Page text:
The drop in viewership of NFL games is not just impacting ratings on major networks, it is hitting the bottom line of the poultry business.
Sanderson Farms, one of the largest producers of chicken in the United States, said that its drop in sales were due — at least in some part — to demonstrations made by professional athletes kneeling during the national anthem.
The company said that prices have decreased in each of the last three months and were 14 percent lower than during the same period of time year over year.
Joe F. Sanderson, Jr., the CEO of Sanders Farms, said that his retail clients are ordering less of the product, and theorized that it is because fan demand has dropped.
“The only thing puzzling me right now is wings,” Sanderson told Bloomberg.
“We’ve been talking to our wing customers and they’re the ones that are telling us that they’re seeing less traffic in their stores. They attribute that to the NFL.”
The company has seen its stock shares drop 13 percent, down to $145.85 on Thursday — the lowest closing bell since 2004. Sanderson is not alone as both Pilgrim's Pride Corp as well as Tyson Foods have seen drops in stock prices.
Corporate reaction from Sanderson came just days before Papa John's announcement that John Schnatter was stepping down as CEO, almost two months after he suggested that NFL players kneeling during the National Anthem was to blame for slow sales.
Schnatter founded the company in 1984, but said two months ago that he blamed the NFL for his company's decreasing sales.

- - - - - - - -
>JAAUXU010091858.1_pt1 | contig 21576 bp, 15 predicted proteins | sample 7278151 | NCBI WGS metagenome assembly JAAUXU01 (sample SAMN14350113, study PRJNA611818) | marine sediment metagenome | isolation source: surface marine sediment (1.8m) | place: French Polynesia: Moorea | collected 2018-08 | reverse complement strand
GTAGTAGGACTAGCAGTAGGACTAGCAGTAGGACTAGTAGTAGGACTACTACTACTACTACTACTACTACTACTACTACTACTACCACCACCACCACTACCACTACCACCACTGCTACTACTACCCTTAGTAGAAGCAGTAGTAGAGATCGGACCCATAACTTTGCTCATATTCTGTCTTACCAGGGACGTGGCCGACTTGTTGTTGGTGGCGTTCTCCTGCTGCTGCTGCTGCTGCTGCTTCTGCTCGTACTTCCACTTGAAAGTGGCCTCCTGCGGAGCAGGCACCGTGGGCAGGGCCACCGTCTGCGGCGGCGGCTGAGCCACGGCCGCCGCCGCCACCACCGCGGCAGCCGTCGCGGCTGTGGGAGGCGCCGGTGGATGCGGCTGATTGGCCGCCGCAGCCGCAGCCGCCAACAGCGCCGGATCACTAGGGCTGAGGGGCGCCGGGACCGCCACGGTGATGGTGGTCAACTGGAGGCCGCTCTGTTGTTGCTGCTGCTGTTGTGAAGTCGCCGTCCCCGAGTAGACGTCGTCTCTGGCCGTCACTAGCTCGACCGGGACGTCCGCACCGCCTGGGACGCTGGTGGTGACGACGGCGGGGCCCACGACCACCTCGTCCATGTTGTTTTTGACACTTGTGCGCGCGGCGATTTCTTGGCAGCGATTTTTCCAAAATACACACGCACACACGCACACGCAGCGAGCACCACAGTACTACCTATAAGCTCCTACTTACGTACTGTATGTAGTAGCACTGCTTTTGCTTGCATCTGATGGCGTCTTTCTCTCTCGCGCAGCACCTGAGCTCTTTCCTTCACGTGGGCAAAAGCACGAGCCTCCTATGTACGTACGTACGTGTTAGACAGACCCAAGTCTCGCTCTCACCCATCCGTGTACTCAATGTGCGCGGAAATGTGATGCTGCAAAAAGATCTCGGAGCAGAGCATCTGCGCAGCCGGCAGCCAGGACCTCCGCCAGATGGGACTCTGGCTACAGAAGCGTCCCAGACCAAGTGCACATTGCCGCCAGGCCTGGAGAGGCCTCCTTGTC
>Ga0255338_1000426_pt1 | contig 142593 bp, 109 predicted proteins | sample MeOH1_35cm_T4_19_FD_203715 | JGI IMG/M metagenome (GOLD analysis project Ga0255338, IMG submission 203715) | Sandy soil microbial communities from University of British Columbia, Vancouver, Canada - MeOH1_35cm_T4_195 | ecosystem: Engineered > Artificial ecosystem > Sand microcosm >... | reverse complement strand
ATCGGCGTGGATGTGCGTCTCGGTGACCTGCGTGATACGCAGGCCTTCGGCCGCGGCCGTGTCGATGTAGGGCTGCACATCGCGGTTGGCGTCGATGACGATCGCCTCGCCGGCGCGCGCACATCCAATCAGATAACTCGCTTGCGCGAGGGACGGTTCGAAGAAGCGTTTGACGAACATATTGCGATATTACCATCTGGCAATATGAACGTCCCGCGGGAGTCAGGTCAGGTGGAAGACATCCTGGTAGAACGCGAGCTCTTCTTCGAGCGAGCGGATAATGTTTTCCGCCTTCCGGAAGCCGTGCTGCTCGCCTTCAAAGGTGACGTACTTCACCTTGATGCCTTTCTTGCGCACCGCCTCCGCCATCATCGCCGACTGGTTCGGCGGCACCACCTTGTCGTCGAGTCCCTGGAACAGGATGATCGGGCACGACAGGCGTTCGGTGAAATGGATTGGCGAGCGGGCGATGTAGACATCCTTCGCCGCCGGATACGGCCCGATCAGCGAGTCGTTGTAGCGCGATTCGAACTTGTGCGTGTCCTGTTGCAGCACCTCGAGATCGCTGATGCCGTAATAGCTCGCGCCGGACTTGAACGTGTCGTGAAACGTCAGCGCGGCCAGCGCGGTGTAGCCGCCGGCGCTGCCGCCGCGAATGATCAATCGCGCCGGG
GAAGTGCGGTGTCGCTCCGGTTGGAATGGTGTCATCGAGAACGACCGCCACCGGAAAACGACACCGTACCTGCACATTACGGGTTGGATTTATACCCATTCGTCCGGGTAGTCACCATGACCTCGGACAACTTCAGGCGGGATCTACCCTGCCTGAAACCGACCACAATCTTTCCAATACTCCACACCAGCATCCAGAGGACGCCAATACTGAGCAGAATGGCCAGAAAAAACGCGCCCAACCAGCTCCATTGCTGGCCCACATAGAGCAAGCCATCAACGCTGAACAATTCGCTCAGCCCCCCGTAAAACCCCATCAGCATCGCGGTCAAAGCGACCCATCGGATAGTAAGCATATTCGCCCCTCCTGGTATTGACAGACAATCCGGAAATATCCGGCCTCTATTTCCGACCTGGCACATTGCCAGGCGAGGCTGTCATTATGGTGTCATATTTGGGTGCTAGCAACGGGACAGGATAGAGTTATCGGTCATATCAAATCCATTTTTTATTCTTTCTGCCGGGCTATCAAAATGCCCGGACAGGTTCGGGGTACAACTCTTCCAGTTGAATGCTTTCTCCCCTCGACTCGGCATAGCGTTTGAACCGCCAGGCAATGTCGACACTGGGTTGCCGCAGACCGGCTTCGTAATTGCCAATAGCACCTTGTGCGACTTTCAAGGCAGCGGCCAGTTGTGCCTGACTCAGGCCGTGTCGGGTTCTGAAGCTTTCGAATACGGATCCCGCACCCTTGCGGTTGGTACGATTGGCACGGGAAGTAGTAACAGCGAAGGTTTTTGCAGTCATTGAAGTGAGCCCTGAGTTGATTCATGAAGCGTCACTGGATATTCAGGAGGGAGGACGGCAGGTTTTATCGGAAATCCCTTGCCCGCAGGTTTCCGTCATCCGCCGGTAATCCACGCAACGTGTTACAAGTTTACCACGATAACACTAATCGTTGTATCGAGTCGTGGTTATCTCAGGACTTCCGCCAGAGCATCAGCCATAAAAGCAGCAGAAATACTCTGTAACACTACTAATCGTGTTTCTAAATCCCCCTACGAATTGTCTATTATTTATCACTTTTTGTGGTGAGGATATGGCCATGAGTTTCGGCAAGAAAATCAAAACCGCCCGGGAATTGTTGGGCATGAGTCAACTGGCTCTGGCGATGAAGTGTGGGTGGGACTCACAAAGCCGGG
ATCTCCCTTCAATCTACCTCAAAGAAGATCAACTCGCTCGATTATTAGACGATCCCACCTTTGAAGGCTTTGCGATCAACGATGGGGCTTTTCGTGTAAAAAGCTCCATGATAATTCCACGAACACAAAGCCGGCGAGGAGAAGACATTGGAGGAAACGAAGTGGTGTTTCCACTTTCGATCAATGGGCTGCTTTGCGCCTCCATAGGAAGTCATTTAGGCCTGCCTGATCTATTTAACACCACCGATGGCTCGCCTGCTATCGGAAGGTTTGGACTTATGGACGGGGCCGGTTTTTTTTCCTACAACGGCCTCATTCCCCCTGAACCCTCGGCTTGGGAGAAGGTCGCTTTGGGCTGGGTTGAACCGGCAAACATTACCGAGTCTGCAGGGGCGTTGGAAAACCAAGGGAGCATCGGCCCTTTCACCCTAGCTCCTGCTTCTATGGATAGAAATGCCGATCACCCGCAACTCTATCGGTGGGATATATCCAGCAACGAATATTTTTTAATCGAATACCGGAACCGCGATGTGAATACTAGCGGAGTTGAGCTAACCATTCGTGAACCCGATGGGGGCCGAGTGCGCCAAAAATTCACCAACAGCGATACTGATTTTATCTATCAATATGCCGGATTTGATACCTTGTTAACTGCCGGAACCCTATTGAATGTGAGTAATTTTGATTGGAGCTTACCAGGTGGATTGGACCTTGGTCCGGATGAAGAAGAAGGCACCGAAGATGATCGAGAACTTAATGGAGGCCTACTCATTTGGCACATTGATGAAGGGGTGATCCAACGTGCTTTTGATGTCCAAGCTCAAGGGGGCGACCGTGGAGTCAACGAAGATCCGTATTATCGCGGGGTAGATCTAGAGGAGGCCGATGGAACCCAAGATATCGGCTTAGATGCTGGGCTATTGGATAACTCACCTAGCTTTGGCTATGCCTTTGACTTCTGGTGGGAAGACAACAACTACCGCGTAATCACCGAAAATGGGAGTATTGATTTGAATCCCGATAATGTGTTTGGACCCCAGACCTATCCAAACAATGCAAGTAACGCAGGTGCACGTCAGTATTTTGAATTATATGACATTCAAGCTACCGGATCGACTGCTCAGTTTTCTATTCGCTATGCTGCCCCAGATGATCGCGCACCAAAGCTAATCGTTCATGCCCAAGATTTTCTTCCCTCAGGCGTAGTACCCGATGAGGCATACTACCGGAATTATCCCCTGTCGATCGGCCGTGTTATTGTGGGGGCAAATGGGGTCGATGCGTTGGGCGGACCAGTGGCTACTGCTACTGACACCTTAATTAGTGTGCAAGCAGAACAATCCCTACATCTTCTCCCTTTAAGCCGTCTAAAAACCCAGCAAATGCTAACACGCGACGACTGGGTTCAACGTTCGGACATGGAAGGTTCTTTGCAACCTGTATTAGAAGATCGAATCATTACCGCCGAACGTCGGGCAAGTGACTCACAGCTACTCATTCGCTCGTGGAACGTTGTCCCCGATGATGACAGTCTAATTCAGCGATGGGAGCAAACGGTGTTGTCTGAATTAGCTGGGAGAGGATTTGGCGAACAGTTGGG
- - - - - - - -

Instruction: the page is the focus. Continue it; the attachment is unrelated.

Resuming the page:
"The NFL has hurt us," Schnatter said on Nov. 1. "We are disappointed the NFL and its leadership did not resolve this."
As a result, the company decided to pull the NFL shield and the "official sponsor" text from its television advertising.
"Leadership starts at the top, and this is an example of poor leadership," Schnatter said.
At the time he expressed that the league should have "nipped" the issue last year, when former San Francisco 49ers quarterback Colin Kaepernick began kneeling to protest police brutality and racial injustice.
The kneeling movement grew as more players bought into the message, which allegedly has driven viewers from the NFL as it become a political pulpit instead of a release from the real world.
Demand for chicken wings tends to soar through the later parts of the year as people watch more football and peaks through the playoffs and the Super Bowl. Last year it was estimated that 1.33 billion wings were eaten during the championship game.
Sunday Night Football rankings were down 35 percent week over week.